Clearing up Misconceptions About OCD

The term OCD has broken into main stream culture over the past few year, though I am not sure everyone who uses the term knows what it means. OCD or obsessive compulsive disorder is a mental health disorder that has been given its own category in the latest edition of the Diagnostics and Statistics Manual 5th Ed (the bible for mental health practitioners) in order to focus on the uniqueness of the disorder. It is made up of obsessions and compulsions that are upsetting enough to interfere with normal functioning. In order to receive a diagnosis of OCD an individual might have obsessions, compulsions, or both.

Obsessions are defined as persistent or urgently reoccurring thoughts that are intrusive, inappropriate and/or distressing. They are out of the individuals control and are not typically real life worries. The obsessions may be about something that an individual does not believe in or support, which makes them all the more distressing. Many people have obsessions that are sexual in nature, about religious ideologies, or about contamination.

Compulsions are repetitive behaviours or rituals that are performed in response to the obsessions or a rigid set of rules. They are done to reduce stress or to prevent something negative from happening. Examples include hand washing, counting, and unlocking/locking doors.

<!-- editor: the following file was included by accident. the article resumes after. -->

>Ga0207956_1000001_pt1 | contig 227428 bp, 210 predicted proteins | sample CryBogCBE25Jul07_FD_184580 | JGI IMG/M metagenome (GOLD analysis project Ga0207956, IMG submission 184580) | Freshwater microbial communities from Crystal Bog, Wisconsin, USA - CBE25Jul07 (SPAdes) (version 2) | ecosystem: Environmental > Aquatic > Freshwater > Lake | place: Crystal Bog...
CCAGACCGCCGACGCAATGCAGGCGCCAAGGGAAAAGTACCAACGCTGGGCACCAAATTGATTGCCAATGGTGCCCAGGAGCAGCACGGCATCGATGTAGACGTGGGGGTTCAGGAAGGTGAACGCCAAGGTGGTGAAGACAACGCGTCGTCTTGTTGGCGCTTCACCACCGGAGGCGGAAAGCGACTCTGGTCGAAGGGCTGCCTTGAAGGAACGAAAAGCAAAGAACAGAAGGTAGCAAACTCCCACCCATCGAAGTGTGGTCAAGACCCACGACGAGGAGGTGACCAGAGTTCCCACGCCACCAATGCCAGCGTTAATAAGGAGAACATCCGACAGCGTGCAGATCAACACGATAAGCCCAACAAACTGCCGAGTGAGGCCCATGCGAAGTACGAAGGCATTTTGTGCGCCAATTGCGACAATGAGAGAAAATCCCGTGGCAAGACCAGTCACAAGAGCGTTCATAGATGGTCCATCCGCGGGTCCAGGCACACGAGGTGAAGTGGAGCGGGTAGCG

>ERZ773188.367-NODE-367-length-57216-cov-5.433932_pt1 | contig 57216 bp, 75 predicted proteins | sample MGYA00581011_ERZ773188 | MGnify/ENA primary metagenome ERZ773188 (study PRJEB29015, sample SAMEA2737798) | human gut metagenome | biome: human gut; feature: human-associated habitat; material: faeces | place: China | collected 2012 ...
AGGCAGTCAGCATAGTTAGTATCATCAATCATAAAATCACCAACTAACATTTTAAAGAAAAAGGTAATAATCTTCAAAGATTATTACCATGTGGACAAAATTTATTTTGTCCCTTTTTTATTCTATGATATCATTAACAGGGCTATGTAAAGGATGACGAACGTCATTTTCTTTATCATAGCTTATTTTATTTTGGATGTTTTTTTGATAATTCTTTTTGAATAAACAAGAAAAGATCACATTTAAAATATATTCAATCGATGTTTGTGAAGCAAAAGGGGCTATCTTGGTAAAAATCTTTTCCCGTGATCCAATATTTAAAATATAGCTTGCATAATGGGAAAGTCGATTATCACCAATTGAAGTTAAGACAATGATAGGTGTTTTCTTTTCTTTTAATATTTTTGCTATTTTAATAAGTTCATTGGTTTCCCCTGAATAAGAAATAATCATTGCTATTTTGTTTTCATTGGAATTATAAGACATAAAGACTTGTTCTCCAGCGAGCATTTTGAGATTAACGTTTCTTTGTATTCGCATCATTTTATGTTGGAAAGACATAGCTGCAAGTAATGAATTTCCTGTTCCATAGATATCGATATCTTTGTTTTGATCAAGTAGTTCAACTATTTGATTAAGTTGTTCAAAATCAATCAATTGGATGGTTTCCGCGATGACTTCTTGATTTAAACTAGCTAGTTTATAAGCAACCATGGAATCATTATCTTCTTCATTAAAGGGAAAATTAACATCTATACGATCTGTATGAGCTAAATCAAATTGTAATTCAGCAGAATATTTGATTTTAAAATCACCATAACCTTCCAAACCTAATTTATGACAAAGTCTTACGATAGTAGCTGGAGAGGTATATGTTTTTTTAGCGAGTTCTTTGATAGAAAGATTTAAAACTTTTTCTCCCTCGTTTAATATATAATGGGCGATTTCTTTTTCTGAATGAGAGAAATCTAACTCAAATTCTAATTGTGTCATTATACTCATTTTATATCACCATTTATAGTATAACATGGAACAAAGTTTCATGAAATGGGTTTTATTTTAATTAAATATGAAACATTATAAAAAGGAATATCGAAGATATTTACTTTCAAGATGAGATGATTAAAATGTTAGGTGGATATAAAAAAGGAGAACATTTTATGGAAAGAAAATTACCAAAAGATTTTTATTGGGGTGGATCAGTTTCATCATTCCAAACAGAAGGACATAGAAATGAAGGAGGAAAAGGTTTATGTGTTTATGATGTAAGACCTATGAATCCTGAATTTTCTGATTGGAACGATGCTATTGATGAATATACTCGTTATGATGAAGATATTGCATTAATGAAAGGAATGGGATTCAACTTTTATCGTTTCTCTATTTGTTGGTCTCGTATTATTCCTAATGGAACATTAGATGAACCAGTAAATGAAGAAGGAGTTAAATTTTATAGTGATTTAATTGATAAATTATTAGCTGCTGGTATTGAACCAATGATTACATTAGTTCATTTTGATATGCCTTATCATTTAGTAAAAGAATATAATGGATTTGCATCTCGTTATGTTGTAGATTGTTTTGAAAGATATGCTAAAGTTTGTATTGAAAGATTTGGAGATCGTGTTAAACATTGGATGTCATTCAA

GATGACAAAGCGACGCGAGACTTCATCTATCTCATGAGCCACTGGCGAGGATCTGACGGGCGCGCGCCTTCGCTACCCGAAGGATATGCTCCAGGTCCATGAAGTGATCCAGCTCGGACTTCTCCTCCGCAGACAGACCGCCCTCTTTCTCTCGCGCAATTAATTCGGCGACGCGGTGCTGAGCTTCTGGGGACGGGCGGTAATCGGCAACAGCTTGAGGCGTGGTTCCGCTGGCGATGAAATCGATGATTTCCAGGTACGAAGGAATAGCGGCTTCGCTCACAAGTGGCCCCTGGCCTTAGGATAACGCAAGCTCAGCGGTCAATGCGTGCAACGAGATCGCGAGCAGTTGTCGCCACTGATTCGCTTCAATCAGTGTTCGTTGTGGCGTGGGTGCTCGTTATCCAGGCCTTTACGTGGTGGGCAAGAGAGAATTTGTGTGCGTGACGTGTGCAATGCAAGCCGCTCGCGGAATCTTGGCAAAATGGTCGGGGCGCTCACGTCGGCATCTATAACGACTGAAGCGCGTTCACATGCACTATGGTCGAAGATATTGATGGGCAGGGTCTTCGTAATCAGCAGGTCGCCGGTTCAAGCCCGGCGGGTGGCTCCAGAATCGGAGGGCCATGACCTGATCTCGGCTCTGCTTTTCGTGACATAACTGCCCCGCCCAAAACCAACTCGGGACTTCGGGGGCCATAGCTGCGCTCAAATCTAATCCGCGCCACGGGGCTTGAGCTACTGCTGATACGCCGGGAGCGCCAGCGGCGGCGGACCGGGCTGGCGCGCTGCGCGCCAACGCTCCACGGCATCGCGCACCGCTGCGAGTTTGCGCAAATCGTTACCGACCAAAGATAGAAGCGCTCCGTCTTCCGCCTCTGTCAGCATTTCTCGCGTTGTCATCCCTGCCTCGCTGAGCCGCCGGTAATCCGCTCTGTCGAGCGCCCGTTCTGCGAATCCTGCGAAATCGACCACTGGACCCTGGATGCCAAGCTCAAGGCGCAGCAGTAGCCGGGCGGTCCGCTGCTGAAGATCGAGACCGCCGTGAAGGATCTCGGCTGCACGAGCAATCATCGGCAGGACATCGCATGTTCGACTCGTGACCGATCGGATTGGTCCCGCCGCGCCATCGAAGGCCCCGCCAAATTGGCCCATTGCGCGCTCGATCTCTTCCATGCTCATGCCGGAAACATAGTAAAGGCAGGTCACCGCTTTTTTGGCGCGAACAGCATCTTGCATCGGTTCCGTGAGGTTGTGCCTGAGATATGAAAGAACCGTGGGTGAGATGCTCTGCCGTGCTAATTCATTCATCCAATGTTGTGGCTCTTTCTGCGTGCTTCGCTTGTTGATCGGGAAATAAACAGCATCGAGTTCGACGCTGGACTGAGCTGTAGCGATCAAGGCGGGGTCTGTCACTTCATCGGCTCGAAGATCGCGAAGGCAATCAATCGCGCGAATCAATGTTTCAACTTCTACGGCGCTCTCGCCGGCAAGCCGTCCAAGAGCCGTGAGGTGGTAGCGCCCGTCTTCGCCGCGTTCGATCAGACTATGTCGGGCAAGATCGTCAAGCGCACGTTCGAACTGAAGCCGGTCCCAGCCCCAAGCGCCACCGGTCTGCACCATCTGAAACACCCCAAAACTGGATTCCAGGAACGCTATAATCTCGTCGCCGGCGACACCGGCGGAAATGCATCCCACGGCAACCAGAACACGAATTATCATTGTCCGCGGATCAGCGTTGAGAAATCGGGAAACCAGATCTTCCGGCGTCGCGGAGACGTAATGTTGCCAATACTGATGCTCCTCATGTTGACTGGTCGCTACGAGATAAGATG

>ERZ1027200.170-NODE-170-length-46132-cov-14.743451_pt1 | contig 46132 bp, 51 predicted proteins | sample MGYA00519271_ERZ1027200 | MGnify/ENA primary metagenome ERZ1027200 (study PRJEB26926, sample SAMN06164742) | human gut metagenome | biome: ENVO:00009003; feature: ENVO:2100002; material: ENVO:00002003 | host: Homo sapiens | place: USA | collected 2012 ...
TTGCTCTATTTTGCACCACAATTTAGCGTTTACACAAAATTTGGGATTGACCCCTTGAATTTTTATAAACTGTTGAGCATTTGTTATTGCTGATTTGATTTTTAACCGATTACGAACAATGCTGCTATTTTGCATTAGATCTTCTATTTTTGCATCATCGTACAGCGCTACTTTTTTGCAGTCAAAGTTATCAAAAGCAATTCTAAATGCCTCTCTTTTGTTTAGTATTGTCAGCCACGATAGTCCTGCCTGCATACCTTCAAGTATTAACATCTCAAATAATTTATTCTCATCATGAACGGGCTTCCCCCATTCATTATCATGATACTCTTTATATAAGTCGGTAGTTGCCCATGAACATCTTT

Some OCD thoughts or behaviors may seem pretty typical, like rechecking to make sure a door is locked. This is an absolutely normal behavior and doing so doesn’t mean you have OCD. I think something to keep in mind is whether your thoughts or behaviors are interfering with your everyday life. An individual diagnosed with OCD may recheck a locked door 30 times before they leave, constantly making them late.

For an individual who has OCD it can be an extremely frustrating and distressing disorder. I have heard many people downplay the disorder and say things like “I like to be organized, I’m OCD about that.” I really want to encourage people to think before they use this kind of terminology because there is a huge difference between being diagnosed with a mental health disorder that affects your life and choosing to be picky.

If this post hits a chord with you, don’t hesitate to check in with your doctor. There are many treatment options for OCD, including therapy and medication and the prognosis is good. Obsession and/or compulsions don’t need to rule your life.

Danielle

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